International Financial Law Prof Blog

Editor: William Byrnes
Texas A&M University
School of Law

Thursday, March 16, 2017

U.S. v. Odebrecht: White Collar Crime & the DOJ

One example I will begin with is a FCPA case, Odebrecht, a case that squarely demonstrates how the world is partnering to investigate and prosecute corruption.  Among the most Justice logouseful tools in the department’s arsenal to prosecute corruption is the enforcement of the FCPA’s anti-bribery provisions.  These prosecutions are necessary to combat global corruption that stifles economic growth, creates an uneven playing field for businesses and corporations, and threatens the national security of the United States and other civilized nations.  Often, however, the principal acts of criminality are committed in foreign countries and often by foreign actors. 

In December of last year, Brazilian construction conglomerate Odebrecht and Brazilian petrochemical company Braskem pleaded guilty and agreed to pay a combined total penalty of around $3.5 billion to resolve charges with the United States, Brazil and Switzerland—three jurisdictions – arising out of their schemes to pay hundreds of millions of dollars in bribes to government officials around the world.  Odebrecht and Braskem engaged in a world-wide bribery scheme designed to improperly obtain and retain business contracts in 12 countries: Angola, Argentina, Brazil, Colombia, Dominican Republic, Ecuador, Guatemala, Mexico, Mozambique, Panama, Peru and Venezuela.  As part of the scheme, Odebrecht and its co-conspirators created and funded an elaborate, secret financial structure within the company that operated to account for and disburse bribe payments to foreign political parties, foreign officials, and their representatives, including through U.S. financial institutions and offshore shell companies set up from within the United States.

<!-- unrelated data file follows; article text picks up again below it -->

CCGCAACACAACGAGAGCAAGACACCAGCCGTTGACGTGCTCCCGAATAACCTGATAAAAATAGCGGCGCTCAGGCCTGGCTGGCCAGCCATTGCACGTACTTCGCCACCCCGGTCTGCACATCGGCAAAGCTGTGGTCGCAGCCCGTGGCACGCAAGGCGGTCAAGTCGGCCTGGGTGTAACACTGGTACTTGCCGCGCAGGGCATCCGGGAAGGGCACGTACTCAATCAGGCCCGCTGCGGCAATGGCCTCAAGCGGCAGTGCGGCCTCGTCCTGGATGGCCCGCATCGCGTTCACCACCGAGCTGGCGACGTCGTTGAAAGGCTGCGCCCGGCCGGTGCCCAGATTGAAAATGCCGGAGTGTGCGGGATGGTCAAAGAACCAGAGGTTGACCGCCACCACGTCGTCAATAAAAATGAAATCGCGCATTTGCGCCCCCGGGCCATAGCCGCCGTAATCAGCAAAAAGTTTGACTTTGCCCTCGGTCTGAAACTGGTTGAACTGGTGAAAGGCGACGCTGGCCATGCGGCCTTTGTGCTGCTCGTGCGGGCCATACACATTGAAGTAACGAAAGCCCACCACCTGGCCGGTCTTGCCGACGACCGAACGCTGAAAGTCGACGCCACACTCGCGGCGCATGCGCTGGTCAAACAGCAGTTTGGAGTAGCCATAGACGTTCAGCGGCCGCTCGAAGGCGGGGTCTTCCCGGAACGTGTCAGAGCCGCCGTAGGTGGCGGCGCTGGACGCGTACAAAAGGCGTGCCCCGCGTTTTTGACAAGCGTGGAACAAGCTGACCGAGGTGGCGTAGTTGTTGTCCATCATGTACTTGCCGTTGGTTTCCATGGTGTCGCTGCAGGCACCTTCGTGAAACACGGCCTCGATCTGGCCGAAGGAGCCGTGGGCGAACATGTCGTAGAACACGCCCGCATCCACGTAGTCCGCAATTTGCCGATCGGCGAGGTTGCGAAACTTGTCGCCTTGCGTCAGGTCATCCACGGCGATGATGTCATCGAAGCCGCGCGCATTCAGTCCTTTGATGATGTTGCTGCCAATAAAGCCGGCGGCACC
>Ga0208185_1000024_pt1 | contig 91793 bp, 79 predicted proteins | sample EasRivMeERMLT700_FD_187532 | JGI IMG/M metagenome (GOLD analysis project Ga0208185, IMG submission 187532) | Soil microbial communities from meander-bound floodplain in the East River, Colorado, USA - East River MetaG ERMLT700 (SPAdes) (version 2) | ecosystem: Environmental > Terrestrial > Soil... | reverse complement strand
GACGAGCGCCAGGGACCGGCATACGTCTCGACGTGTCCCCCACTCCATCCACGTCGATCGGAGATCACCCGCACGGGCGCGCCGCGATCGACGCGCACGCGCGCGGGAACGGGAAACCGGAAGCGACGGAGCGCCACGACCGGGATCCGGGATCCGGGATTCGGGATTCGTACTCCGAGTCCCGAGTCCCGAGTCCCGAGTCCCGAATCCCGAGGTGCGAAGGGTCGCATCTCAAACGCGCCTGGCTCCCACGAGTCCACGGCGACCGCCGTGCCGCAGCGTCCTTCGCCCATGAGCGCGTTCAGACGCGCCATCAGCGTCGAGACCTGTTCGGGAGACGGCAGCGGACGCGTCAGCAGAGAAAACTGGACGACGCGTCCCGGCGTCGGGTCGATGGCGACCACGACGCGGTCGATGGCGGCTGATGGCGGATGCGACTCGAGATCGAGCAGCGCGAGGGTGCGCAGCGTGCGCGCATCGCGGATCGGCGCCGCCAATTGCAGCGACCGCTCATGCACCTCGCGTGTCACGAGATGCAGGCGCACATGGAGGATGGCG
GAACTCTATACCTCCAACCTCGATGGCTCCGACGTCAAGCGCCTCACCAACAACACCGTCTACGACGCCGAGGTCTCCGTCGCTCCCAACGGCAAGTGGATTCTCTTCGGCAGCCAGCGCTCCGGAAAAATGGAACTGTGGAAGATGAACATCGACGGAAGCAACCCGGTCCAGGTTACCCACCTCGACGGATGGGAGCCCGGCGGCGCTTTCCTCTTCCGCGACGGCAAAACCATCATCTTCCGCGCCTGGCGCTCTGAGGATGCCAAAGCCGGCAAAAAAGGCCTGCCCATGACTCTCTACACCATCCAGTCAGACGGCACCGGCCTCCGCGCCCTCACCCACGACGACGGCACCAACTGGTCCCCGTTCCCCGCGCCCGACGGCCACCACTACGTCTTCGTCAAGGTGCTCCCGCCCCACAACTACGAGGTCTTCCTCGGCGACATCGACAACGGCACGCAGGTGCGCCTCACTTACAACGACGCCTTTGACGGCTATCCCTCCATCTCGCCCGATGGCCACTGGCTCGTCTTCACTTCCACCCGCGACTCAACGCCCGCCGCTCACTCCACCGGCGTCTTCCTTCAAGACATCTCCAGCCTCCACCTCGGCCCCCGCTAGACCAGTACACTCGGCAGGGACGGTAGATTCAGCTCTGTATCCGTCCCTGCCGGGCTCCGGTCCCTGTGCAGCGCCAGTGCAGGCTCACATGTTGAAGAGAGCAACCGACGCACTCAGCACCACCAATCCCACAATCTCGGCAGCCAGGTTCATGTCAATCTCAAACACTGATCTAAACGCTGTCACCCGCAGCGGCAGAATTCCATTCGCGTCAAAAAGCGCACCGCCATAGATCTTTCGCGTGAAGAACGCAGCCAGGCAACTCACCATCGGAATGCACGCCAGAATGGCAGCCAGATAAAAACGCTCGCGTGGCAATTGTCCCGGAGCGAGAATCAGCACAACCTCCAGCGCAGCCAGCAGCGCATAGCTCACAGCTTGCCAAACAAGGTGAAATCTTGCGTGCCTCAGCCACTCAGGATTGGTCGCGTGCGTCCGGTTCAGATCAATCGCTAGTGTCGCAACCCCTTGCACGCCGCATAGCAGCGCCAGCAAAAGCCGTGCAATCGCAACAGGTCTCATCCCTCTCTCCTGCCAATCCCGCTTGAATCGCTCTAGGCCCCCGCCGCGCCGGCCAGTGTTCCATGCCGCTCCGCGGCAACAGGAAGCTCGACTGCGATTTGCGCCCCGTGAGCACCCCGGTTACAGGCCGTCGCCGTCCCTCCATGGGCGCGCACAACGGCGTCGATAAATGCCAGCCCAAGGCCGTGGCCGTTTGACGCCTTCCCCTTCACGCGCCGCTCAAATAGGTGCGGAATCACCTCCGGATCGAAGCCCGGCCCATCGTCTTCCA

Multiple other countries have opened investigations and prosecutions of Odebrecht and individuals allegedly involved in the scheme.  It has been reported that more than 10 additional countries have publicly confirmed their own investigations into the corruption at Odebrecht.    

Indeed, in some countries, domestic legislation mandates the immediate initiation of criminal investigations when confronted with evidence of public corruption.  Many of our foreign partners have been acting swiftly to bring corrupt officials to justice in their countries.  For example, Brazil has already charged more than 70 individuals just in this one case.  

As a general matter, the Criminal Division’s Fraud Section, in coordination with the Office of International Affairs, is able effectively to share information and evidence with foreign authorities.  Also, it is often the case that plea agreements with companies require them to cooperate by continuing to provide evidence and information to the prosecution team.  The combination of those two phenomena often position our prosecution teams with the ability to assist our foreign counterparts to advance their work.  Ideally, of course, the consequence of the enforcement efforts of the department is to encourage voluntary compliance with the FCPA and other applicable domestic laws that disallow conduct, such as bribery to foreign officials.

Let me just add that, as it relates to the FCPA, from a policy perspective, we like to see more countries enforcing anti-bribery laws.  Since the 1980s, there has been a growing international recognition that all countries should aim to disrupt corrupt payments in order to create an even playing field for global business.  In the absence of effective domestic anti-corruption laws or resources to prosecute violators of those laws, we would be left with geographical gaps to a collective global effort to halt corruption in its tracks.  Allow me to move on to another case example to highlight a few other points.

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